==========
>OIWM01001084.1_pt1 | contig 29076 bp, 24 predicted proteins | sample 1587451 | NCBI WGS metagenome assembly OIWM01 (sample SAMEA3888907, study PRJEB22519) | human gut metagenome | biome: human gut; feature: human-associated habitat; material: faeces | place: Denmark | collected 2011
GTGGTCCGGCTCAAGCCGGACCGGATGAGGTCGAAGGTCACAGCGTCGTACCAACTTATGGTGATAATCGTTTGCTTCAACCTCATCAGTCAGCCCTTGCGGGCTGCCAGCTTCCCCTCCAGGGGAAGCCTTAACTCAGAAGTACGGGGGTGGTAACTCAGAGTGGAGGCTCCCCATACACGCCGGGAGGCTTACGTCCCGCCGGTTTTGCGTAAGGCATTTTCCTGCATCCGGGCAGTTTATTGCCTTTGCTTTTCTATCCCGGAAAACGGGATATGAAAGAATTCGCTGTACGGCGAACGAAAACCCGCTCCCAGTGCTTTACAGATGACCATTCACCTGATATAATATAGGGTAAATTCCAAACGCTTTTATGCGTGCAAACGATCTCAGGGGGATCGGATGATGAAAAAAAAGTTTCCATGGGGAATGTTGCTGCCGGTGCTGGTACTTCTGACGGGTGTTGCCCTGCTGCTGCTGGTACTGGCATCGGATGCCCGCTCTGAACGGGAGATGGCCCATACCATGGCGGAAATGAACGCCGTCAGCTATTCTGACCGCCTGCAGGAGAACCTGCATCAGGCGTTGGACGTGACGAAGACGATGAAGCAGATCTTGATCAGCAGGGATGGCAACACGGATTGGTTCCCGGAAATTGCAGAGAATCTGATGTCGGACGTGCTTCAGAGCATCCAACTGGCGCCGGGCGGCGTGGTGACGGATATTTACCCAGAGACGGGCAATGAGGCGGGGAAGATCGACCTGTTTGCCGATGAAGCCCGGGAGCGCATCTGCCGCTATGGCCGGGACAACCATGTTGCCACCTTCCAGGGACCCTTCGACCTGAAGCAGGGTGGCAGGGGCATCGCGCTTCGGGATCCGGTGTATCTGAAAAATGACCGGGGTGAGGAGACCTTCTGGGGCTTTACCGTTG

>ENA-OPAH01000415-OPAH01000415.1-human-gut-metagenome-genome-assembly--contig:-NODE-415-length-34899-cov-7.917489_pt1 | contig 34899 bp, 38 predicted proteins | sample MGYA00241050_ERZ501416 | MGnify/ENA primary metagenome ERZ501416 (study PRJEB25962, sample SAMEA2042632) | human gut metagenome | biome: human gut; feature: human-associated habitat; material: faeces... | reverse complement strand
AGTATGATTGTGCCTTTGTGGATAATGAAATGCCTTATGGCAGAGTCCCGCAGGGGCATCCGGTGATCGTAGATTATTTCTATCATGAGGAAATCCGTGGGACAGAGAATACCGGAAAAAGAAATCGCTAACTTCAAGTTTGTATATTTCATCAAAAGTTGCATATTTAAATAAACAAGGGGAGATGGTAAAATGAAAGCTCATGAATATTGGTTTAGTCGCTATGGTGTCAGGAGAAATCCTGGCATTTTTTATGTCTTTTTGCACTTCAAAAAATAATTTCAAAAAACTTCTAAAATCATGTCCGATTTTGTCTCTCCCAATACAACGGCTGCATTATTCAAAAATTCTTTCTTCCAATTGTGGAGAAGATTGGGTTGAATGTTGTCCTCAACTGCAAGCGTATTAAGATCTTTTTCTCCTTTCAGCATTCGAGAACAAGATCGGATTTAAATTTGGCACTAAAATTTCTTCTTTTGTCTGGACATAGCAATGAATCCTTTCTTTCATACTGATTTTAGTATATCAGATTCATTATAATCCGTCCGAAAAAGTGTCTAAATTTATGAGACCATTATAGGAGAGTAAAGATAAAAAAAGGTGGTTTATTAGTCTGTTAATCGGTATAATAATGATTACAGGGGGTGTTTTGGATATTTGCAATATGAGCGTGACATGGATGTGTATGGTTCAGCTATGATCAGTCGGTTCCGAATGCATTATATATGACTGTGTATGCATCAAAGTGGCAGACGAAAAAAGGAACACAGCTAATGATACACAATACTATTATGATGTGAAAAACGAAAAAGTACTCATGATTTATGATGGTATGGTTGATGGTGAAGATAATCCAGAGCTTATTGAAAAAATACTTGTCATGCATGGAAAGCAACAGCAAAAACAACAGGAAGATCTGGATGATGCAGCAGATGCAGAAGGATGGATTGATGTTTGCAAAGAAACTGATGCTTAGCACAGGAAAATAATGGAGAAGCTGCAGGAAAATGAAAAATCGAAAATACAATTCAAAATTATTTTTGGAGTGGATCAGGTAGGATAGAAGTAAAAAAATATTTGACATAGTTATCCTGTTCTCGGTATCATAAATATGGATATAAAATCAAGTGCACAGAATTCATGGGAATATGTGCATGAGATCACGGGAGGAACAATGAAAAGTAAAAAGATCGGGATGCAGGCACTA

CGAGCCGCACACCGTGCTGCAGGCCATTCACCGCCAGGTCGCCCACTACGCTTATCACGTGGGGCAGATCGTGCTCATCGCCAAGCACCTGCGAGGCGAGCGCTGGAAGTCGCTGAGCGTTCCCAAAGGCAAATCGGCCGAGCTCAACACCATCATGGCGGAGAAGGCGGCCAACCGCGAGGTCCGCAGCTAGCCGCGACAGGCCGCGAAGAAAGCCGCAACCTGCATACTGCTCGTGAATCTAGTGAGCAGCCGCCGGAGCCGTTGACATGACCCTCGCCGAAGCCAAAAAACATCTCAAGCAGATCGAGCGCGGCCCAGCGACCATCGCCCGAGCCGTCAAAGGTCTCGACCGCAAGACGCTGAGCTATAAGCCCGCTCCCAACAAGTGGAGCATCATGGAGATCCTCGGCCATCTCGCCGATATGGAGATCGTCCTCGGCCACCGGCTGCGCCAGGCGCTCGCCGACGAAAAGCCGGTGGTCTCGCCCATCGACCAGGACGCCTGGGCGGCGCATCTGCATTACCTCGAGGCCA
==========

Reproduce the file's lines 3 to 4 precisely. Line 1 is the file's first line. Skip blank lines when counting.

>ENA-OPAH01000415-OPAH01000415.1-human-gut-metagenome-genome-assembly--contig:-NODE-415-length-34899-cov-7.917489_pt1 | contig 34899 bp, 38 predicted proteins | sample MGYA00241050_ERZ501416 | MGnify/ENA primary metagenome ERZ501416 (study PRJEB25962, sample SAMEA2042632) | human gut metagenome | biome: human gut; feature: human-associated habitat; material: faeces... | reverse complement strand
AGTATGATTGTGCCTTTGTGGATAATGAAATGCCTTATGGCAGAGTCCCGCAGGGGCATCCGGTGATCGTAGATTATTTCTATCATGAGGAAATCCGTGGGACAGAGAATACCGGAAAAAGAAATCGCTAACTTCAAGTTTGTATATTTCATCAAAAGTTGCATATTTAAATAAACAAGGGGAGATGGTAAAATGAAAGCTCATGAATATTGGTTTAGTCGCTATGGTGTCAGGAGAAATCCTGGCATTTTTTATGTCTTTTTGCACTTCAAAAAATAATTTCAAAAAACTTCTAAAATCATGTCCGATTTTGTCTCTCCCAATACAACGGCTGCATTATTCAAAAATTCTTTCTTCCAATTGTGGAGAAGATTGGGTTGAATGTTGTCCTCAACTGCAAGCGTATTAAGATCTTTTTCTCCTTTCAGCATTCGAGAACAAGATCGGATTTAAATTTGGCACTAAAATTTCTTCTTTTGTCTGGACATAGCAATGAATCCTTTCTTTCATACTGATTTTAGTATATCAGATTCATTATAATCCGTCCGAAAAAGTGTCTAAATTTATGAGACCATTATAGGAGAGTAAAGATAAAAAAAGGTGGTTTATTAGTCTGTTAATCGGTATAATAATGATTACAGGGGGTGTTTTGGATATTTGCAATATGAGCGTGACATGGATGTGTATGGTTCAGCTATGATCAGTCGGTTCCGAATGCATTATATATGACTGTGTATGCATCAAAGTGGCAGACGAAAAAAGGAACACAGCTAATGATACACAATACTATTATGATGTGAAAAACGAAAAAGTACTCATGATTTATGATGGTATGGTTGATGGTGAAGATAATCCAGAGCTTATTGAAAAAATACTTGTCATGCATGGAAAGCAACAGCAAAAACAACAGGAAGATCTGGATGATGCAGCAGATGCAGAAGGATGGATTGATGTTTGCAAAGAAACTGATGCTTAGCACAGGAAAATAATGGAGAAGCTGCAGGAAAATGAAAAATCGAAAATACAATTCAAAATTATTTTTGGAGTGGATCAGGTAGGATAGAAGTAAAAAAATATTTGACATAGTTATCCTGTTCTCGGTATCATAAATATGGATATAAAATCAAGTGCACAGAATTCATGGGAATATGTGCATGAGATCACGGGAGGAACAATGAAAAGTAAAAAGATCGGGATGCAGGCACTA